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Eurozone activity unexpectedly grows for first time since June

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Activity in the eurozone unexpectedly returned to growth for the first time since June, according to a survey that is likely to bolster the European Central Bank’s resolve to raise rates.

S&P Global’s flash eurozone composite purchasing managers’ index, a measure of activity in manufacturing and services, rose to 50.2 in January from 49.3 in the previous month, figures on Tuesday showed.

The rise, the third consecutive monthly increase from the low reached in October, was higher than the 49.8 forecast by economists polled by Reuters. It was also above the 50 mark, which indicates a majority of businesses reporting an expansion compared with the previous month.

“A steadying of the eurozone economy at the start of the year adds to evidence that the region might escape recession,” said Chris Williamson, chief business economist at S&P Global Market Intelligence.

Fears over energy had eased since October as prices fell, helped by generous government assistance, he added.

Supply chain stress has also waned, while the reopening of the Chinese economy has helped restore confidence in the broader global economic outlook for 2023.

The rise in the composite eurozone PMI index contrasts with an unexpected deterioration in the UK, where the corresponding index signalled the sharpest drop in activity in two years.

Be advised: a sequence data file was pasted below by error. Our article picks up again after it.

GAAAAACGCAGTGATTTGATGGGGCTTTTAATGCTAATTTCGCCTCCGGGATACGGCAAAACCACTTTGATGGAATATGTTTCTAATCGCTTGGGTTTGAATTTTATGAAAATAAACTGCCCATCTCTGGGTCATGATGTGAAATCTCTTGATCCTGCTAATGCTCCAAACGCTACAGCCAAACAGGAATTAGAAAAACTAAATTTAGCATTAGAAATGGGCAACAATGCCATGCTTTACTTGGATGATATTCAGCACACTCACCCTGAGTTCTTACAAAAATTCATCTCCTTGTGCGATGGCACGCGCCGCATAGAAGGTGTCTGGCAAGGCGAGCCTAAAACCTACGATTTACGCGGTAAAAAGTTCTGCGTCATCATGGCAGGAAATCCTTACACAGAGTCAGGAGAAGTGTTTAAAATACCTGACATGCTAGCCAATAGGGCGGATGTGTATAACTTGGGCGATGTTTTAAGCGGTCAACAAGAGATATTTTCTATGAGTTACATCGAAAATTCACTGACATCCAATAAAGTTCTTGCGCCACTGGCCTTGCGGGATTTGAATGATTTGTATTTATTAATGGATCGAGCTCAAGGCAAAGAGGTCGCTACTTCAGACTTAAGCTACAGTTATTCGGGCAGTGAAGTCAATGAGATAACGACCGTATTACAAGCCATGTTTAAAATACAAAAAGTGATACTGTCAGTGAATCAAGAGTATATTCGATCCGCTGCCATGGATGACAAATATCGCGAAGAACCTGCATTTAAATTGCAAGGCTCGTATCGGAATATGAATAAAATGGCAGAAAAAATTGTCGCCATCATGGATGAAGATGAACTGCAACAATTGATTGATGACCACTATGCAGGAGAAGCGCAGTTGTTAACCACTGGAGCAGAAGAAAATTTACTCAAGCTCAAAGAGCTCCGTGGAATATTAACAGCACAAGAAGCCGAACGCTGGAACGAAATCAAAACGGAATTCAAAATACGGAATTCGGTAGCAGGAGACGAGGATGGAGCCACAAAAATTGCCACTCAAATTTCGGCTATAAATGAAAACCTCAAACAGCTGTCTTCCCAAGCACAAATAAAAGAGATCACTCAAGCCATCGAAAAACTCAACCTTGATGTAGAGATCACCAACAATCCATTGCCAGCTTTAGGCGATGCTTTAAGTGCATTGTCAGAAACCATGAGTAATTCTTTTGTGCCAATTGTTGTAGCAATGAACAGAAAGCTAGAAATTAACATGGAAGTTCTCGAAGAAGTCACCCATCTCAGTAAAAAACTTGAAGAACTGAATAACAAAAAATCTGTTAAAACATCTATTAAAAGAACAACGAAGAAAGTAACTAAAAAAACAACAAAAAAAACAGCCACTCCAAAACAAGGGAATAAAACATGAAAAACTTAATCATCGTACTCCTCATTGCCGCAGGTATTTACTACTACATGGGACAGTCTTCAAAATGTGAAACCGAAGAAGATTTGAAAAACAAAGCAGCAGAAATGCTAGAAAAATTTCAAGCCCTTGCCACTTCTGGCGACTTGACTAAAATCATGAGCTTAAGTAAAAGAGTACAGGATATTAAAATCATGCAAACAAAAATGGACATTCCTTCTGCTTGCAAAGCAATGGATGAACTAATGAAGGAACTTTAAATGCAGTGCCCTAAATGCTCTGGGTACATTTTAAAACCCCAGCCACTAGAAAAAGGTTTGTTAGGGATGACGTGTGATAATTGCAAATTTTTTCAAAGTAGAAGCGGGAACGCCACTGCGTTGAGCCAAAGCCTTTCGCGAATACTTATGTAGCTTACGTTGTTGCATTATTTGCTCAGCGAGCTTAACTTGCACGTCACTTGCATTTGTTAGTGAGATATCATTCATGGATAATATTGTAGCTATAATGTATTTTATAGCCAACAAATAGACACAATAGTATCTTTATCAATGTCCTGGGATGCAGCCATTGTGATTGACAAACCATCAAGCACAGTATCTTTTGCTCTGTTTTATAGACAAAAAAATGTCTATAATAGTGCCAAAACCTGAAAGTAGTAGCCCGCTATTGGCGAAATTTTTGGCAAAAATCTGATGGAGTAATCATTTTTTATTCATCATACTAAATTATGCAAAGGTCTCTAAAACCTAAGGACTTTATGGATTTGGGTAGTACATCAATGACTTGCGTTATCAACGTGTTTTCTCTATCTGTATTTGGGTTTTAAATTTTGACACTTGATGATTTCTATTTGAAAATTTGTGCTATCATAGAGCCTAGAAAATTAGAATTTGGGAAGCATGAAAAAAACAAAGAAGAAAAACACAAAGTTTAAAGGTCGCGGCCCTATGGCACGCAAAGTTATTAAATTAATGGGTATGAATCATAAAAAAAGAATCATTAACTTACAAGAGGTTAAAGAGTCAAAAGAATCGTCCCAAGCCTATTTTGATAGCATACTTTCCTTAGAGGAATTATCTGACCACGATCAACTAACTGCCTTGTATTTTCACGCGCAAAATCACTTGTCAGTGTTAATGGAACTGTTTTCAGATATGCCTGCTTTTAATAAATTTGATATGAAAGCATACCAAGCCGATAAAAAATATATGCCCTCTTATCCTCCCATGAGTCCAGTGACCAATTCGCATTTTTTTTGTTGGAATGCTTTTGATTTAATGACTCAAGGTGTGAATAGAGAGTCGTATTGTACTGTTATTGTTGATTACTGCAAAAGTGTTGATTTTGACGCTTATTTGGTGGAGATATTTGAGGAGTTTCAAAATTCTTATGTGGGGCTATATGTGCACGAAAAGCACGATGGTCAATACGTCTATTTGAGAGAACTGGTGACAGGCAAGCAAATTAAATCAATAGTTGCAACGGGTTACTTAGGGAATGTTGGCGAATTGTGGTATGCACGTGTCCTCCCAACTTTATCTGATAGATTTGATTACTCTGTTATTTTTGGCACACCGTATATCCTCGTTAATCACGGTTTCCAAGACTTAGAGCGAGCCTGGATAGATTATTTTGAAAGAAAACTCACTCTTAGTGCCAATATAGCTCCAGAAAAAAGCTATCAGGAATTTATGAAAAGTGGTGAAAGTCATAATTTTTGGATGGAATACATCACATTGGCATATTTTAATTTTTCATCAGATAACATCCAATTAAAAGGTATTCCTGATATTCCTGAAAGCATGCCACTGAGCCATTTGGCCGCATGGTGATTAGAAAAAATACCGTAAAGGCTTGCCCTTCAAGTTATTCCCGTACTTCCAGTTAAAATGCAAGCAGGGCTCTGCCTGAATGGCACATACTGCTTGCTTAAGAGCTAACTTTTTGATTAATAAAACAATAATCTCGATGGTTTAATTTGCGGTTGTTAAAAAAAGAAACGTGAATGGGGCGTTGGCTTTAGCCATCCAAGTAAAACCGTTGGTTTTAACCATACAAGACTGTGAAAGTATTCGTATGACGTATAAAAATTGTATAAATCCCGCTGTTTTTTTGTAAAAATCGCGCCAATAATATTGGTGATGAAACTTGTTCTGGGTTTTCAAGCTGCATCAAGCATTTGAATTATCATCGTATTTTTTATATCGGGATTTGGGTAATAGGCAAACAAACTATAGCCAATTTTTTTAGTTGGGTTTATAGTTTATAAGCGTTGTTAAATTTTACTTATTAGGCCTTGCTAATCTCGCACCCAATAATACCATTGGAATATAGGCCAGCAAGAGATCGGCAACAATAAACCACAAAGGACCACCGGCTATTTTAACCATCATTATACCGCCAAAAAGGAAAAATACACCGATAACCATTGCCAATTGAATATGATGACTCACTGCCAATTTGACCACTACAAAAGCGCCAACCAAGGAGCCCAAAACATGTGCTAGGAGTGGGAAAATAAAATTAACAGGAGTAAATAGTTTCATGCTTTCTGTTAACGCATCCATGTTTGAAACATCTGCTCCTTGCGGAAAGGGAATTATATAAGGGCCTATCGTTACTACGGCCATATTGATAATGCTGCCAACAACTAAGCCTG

The resilience of the eurozone economy, coupled with high underlying price pressures and renewed momentum in the labour market, reinforces ECB signals of further monetary tightening.

Christine Lagarde, ECB president, said on Monday: “ECB interest rates will still have to rise significantly at a steady pace to reach levels that are sufficiently restrictive, and stay at those levels for as long as necessary.” 

Andrew Kenningham, chief Europe economist at Capital Economics, said: “With employment intentions and price pressures still high, there is nothing here to stop the ECB from raising rates by a further 100 basis points over the next two months, and perhaps further beyond that,”

With the US Federal Reserve expected to slow the pace of rate increases to 25 basis points at its policy meeting next week, “the ECB went from one of the most dovish central banks last year to one of the most hawkish . . . in just a year”, said Ipek Ozkardeskaya, senior analyst at Swissquote Bank.

The S&P PMI survey, based on data collected between January 12 and 20, showed employment growth picked up momentum as businesses prepared for a better than expected year.

Input cost inflation cooled further thanks to reduced supply chain stress. However, average selling price inflation ticked higher, reflecting continuing growth in costs and rising wage pressures.

Business expectations rose by the largest monthly increase since June 2020, pushing confidence to its highest level since last May.

“Sometimes you just need a bit of luck,” said Bert Colijn, senior economist at ING. The eurozone economy had avoided “dramatic scenarios” for the winter thanks to a mild December in which the depletion of gas stores was much lower than feared, he said

The report showed activity in the eurozone services sector expanded for the first time since last July, with consumer-facing industries such as bars and restaurants showing signs of stabilising after months of decline.

Eurozone manufacturing output contracted only modestly, registering the smallest fall in factory production since last June.

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